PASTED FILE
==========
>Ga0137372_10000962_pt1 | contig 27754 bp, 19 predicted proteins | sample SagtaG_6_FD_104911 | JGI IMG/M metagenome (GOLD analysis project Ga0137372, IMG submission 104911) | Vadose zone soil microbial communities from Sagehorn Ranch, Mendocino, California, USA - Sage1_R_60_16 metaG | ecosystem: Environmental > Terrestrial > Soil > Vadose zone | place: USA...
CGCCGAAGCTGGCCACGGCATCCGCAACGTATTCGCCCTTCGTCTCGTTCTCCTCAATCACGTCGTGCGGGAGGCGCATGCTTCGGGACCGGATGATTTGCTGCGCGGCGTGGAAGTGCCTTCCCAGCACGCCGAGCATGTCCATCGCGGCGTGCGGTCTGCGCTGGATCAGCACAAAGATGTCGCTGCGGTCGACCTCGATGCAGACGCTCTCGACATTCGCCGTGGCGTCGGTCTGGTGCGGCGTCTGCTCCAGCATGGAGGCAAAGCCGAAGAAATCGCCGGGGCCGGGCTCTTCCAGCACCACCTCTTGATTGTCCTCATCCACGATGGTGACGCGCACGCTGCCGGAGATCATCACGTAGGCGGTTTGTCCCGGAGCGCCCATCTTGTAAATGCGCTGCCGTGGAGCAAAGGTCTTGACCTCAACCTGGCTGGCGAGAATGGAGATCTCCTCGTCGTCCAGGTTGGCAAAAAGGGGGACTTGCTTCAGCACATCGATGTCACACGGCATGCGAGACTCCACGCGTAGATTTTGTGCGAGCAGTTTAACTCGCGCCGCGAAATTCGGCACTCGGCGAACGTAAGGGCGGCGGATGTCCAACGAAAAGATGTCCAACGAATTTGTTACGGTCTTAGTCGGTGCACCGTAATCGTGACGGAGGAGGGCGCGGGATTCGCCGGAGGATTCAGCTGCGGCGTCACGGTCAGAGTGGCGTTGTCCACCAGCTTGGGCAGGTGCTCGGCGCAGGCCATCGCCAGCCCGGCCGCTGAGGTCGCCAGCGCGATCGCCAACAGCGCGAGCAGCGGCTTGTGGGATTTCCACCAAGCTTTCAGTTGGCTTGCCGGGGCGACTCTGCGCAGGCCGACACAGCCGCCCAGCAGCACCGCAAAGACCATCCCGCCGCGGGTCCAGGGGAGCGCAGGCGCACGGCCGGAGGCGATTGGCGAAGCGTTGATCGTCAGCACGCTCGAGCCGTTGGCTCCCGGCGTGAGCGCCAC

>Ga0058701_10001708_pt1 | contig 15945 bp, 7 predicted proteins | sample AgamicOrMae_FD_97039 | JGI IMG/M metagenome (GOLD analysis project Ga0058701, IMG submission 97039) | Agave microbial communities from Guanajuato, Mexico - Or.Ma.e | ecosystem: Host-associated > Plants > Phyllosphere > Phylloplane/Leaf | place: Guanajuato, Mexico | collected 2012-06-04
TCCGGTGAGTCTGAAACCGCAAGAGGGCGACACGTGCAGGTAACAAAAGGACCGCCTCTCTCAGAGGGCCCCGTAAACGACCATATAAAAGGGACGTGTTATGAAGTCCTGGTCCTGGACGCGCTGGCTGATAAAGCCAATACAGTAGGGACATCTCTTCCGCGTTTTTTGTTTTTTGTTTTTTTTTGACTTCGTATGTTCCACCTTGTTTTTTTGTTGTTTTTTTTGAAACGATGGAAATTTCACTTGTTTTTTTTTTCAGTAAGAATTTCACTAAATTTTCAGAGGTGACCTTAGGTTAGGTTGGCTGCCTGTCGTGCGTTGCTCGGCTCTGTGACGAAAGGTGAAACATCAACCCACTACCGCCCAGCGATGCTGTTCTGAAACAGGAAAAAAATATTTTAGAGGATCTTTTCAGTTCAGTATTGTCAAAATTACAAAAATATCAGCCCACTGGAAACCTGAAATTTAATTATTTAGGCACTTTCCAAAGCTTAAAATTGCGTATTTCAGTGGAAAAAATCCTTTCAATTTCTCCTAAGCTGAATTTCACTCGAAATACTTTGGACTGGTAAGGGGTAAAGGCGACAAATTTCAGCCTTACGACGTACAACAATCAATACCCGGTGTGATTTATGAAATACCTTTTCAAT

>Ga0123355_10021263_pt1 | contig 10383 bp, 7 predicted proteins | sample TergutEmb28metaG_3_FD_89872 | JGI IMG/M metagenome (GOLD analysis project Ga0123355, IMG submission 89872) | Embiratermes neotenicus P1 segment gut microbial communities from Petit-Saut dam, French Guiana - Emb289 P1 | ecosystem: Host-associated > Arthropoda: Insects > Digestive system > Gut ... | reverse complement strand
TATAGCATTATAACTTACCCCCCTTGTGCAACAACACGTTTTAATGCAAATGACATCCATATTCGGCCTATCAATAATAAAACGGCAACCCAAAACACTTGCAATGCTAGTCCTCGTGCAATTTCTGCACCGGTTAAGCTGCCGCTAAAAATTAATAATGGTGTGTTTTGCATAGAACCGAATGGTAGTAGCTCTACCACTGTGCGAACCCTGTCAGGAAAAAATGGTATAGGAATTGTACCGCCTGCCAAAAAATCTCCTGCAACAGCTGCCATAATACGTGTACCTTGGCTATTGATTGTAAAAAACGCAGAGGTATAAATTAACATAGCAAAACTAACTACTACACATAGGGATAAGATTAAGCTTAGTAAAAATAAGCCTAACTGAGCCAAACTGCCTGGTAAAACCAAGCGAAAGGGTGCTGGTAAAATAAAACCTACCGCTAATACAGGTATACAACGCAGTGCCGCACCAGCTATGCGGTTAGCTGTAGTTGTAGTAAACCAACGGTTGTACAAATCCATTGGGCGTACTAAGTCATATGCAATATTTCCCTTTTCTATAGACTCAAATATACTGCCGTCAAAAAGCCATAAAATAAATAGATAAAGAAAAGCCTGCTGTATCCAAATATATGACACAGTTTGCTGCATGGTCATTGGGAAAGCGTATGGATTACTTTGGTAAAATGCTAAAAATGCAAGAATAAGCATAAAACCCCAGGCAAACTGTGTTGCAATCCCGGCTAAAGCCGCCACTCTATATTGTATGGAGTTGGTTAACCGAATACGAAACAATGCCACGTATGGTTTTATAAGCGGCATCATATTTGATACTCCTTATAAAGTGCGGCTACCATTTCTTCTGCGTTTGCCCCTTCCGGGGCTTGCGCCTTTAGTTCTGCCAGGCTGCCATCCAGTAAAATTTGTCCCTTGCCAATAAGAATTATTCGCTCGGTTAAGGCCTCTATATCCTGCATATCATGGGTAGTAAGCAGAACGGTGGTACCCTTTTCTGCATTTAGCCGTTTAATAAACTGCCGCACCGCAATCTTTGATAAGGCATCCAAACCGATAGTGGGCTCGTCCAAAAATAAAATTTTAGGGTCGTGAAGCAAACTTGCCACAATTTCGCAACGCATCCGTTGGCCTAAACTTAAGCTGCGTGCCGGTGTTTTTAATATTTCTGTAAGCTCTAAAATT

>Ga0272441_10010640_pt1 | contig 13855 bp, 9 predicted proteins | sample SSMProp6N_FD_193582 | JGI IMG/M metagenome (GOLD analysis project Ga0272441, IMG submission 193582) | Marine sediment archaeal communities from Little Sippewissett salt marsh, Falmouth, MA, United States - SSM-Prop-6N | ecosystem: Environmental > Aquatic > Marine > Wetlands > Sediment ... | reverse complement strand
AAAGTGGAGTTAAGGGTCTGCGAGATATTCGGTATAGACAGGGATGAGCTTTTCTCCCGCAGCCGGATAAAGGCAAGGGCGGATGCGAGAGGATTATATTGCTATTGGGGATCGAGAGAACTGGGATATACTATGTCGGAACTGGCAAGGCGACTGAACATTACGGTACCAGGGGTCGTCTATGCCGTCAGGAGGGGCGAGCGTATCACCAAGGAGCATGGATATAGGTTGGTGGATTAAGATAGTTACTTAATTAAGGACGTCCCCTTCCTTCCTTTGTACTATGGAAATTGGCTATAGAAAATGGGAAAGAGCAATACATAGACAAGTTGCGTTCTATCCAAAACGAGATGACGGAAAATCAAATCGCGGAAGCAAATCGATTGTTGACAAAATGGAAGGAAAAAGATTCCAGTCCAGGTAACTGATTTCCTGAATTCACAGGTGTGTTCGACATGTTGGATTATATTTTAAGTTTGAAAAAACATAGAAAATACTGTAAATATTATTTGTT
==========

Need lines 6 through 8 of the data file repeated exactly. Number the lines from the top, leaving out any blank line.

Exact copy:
TATAGCATTATAACTTACCCCCCTTGTGCAACAACACGTTTTAATGCAAATGACATCCATATTCGGCCTATCAATAATAAAACGGCAACCCAAAACACTTGCAATGCTAGTCCTCGTGCAATTTCTGCACCGGTTAAGCTGCCGCTAAAAATTAATAATGGTGTGTTTTGCATAGAACCGAATGGTAGTAGCTCTACCACTGTGCGAACCCTGTCAGGAAAAAATGGTATAGGAATTGTACCGCCTGCCAAAAAATCTCCTGCAACAGCTGCCATAATACGTGTACCTTGGCTATTGATTGTAAAAAACGCAGAGGTATAAATTAACATAGCAAAACTAACTACTACACATAGGGATAAGATTAAGCTTAGTAAAAATAAGCCTAACTGAGCCAAACTGCCTGGTAAAACCAAGCGAAAGGGTGCTGGTAAAATAAAACCTACCGCTAATACAGGTATACAACGCAGTGCCGCACCAGCTATGCGGTTAGCTGTAGTTGTAGTAAACCAACGGTTGTACAAATCCATTGGGCGTACTAAGTCATATGCAATATTTCCCTTTTCTATAGACTCAAATATACTGCCGTCAAAAAGCCATAAAATAAATAGATAAAGAAAAGCCTGCTGTATCCAAATATATGACACAGTTTGCTGCATGGTCATTGGGAAAGCGTATGGATTACTTTGGTAAAATGCTAAAAATGCAAGAATAAGCATAAAACCCCAGGCAAACTGTGTTGCAATCCCGGCTAAAGCCGCCACTCTATATTGTATGGAGTTGGTTAACCGAATACGAAACAATGCCACGTATGGTTTTATAAGCGGCATCATATTTGATACTCCTTATAAAGTGCGGCTACCATTTCTTCTGCGTTTGCCCCTTCCGGGGCTTGCGCCTTTAGTTCTGCCAGGCTGCCATCCAGTAAAATTTGTCCCTTGCCAATAAGAATTATTCGCTCGGTTAAGGCCTCTATATCCTGCATATCATGGGTAGTAAGCAGAACGGTGGTACCCTTTTCTGCATTTAGCCGTTTAATAAACTGCCGCACCGCAATCTTTGATAAGGCATCCAAACCGATAGTGGGCTCGTCCAAAAATAAAATTTTAGGGTCGTGAAGCAAACTTGCCACAATTTCGCAACGCATCCGTTGGCCTAAACTTAAGCTGCGTGCCGGTGTTTTTAATATTTCTGTAAGCTCTAAAATT

>Ga0272441_10010640_pt1 | contig 13855 bp, 9 predicted proteins | sample SSMProp6N_FD_193582 | JGI IMG/M metagenome (GOLD analysis project Ga0272441, IMG submission 193582) | Marine sediment archaeal communities from Little Sippewissett salt marsh, Falmouth, MA, United States - SSM-Prop-6N | ecosystem: Environmental > Aquatic > Marine > Wetlands > Sediment ... | reverse complement strand
AAAGTGGAGTTAAGGGTCTGCGAGATATTCGGTATAGACAGGGATGAGCTTTTCTCCCGCAGCCGGATAAAGGCAAGGGCGGATGCGAGAGGATTATATTGCTATTGGGGATCGAGAGAACTGGGATATACTATGTCGGAACTGGCAAGGCGACTGAACATTACGGTACCAGGGGTCGTCTATGCCGTCAGGAGGGGCGAGCGTATCACCAAGGAGCATGGATATAGGTTGGTGGATTAAGATAGTTACTTAATTAAGGACGTCCCCTTCCTTCCTTTGTACTATGGAAATTGGCTATAGAAAATGGGAAAGAGCAATACATAGACAAGTTGCGTTCTATCCAAAACGAGATGACGGAAAATCAAATCGCGGAAGCAAATCGATTGTTGACAAAATGGAAGGAAAAAGATTCCAGTCCAGGTAACTGATTTCCTGAATTCACAGGTGTGTTCGACATGTTGGATTATATTTTAAGTTTGAAAAAACATAGAAAATACTGTAAATATTATTTGTT